by David Richman
I am sighting in on deer hunting week/camp as I write this. Also, I am looking ahead and “sighting in” on Christmas, too. Let me confess something that I feel a little guilty about – I like Thanksgiving better than Christmas.
Here is why. Thanksgiving Day brings family gatherings, hunting, a big turkey dinner, pies, football games, etc. The giving part of this holiday is the “giving of thanks” for all that God has provided. And the good thing is that we can do it without owing anything at the end of the day. (“Owe no man any thing, but to love one another:…” – Romans 13:8)
Christmas is a different story. I love and appreciate the miracle of God being born in the flesh. He became flesh and dwelt among us and was able to be touched with the feeling of our infirmities. (Hebrews 4:15) However, our Christmas celebration quickly changes to the wise men and the “giving of gifts,” and with this change comes the pressure to come up with a list of recipients and buy them the perfect gifts. (For what it’s worth – the wise men brought one gift each for Jesus.) Then there is the strain on our budget and pressure on our marital relationship. On top of this, the Christmas story itself is not complete. What benefit would it be for Christ to be born, if He did not go on to live a sinless life and ultimately be killed and shed His blood as an atonement for our sins?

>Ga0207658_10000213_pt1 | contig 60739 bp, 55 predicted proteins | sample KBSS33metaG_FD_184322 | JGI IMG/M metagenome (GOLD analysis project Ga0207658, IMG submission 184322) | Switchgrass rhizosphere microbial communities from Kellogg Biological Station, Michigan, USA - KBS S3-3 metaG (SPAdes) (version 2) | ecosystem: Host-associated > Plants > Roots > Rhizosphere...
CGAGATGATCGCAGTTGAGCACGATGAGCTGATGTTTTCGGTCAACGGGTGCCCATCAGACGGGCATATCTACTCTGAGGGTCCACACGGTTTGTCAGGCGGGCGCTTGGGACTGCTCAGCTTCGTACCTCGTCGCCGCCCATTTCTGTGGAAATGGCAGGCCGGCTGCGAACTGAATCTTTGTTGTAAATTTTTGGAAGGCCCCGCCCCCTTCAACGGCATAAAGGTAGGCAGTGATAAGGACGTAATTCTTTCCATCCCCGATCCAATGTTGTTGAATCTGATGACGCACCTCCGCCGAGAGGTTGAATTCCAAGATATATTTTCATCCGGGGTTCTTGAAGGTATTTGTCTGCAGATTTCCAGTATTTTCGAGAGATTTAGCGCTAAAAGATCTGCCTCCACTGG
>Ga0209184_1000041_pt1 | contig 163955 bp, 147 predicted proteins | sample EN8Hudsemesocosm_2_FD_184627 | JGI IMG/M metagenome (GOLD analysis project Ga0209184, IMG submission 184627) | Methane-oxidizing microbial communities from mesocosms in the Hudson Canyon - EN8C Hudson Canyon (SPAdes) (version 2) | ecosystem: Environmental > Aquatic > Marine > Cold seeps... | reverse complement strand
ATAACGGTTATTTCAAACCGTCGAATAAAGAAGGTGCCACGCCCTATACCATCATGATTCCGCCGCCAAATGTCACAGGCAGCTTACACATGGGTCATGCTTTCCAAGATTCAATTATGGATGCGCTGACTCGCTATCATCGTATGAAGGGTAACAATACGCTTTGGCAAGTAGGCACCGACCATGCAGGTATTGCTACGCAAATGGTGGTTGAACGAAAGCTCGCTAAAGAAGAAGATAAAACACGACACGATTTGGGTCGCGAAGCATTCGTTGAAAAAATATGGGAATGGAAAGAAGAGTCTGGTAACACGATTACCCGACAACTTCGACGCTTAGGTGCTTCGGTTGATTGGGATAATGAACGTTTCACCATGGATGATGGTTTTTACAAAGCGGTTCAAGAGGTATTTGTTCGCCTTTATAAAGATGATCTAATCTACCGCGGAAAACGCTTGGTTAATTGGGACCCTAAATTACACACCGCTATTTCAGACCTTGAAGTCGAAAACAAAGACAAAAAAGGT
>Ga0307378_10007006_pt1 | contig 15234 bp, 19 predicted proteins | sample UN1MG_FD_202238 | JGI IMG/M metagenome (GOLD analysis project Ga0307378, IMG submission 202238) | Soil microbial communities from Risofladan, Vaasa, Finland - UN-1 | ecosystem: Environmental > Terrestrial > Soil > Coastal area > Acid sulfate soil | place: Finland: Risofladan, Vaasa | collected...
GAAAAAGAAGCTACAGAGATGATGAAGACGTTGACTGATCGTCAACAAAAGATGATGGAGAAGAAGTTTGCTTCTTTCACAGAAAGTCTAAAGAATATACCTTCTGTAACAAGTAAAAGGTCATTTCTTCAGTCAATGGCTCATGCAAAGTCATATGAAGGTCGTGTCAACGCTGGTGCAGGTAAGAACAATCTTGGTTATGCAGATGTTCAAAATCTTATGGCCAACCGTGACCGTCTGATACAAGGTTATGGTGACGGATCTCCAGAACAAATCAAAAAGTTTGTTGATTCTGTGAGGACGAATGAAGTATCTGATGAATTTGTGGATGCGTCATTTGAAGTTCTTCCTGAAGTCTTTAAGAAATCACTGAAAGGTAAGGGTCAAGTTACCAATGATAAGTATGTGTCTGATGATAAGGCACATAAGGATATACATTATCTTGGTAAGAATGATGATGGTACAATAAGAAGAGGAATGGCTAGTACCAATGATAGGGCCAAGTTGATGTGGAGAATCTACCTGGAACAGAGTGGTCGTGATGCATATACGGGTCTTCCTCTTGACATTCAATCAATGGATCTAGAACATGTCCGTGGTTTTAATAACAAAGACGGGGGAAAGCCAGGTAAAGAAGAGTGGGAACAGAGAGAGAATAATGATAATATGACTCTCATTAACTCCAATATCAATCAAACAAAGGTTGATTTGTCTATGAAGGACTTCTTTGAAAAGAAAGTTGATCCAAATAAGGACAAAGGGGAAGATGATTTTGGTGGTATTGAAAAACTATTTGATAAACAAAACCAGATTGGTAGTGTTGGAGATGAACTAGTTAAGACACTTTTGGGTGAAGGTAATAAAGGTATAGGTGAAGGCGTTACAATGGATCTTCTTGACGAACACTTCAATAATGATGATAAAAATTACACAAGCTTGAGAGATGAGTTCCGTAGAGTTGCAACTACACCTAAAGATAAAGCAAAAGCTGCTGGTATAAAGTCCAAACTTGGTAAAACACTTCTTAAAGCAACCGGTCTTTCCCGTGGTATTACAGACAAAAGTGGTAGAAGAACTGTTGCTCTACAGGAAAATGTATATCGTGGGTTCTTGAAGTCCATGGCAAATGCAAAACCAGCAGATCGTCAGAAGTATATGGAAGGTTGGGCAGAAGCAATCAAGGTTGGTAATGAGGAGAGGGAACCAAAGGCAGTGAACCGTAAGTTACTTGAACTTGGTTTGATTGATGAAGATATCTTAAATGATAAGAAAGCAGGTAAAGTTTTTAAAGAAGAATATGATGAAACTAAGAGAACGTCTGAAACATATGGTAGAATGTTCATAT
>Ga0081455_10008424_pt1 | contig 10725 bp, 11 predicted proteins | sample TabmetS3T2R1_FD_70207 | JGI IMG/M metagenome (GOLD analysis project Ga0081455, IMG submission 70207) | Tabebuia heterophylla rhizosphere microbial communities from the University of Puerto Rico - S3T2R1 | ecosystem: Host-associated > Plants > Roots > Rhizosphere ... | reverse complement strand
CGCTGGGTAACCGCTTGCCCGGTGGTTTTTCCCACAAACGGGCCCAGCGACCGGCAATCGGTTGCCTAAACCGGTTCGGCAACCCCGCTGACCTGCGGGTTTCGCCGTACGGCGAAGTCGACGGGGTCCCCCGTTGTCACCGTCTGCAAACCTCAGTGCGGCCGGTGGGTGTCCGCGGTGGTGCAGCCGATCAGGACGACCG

Then there is the introduction of additional characters and conflicting messages. For Santa Claus to visit with gifts, we are told “you’d better be good, you’d better not pout…” To receive God’s gift of eternal life we are not required to be good or even to have a thankful, non-pouting attitude. We are told, “You are lost in your sins, all have sinned; but while we were yet in our sins, Jesus died for us.” “But God commendeth his love toward us, in that, while we were yet sinners, Christ died for us.” (Romans 5:8)
Thanksgiving Day focuses more on our thankfulness to God for His provision for our physical needs. Christmas’ focus is on Christ – His miraculous birth, yes, but let’s not forget His provision of the only way to be accepted by the Father, His sinless life, His works of righteousness, His death, His burial, His resurrection, His acceptance by the Father and His completed plan of salvation. Now that’s something to believe in, to exercise faith in, and for which to be eternally thankful!
I’m switching my favorite holiday to Christmas! What do you say, men? Are you with me on this?
David Richman served as the administrative director of CHEWV for over a decade, retiring in 2015. Parents of nine children, David and his wife Kelley are proud grandparents of five (so far).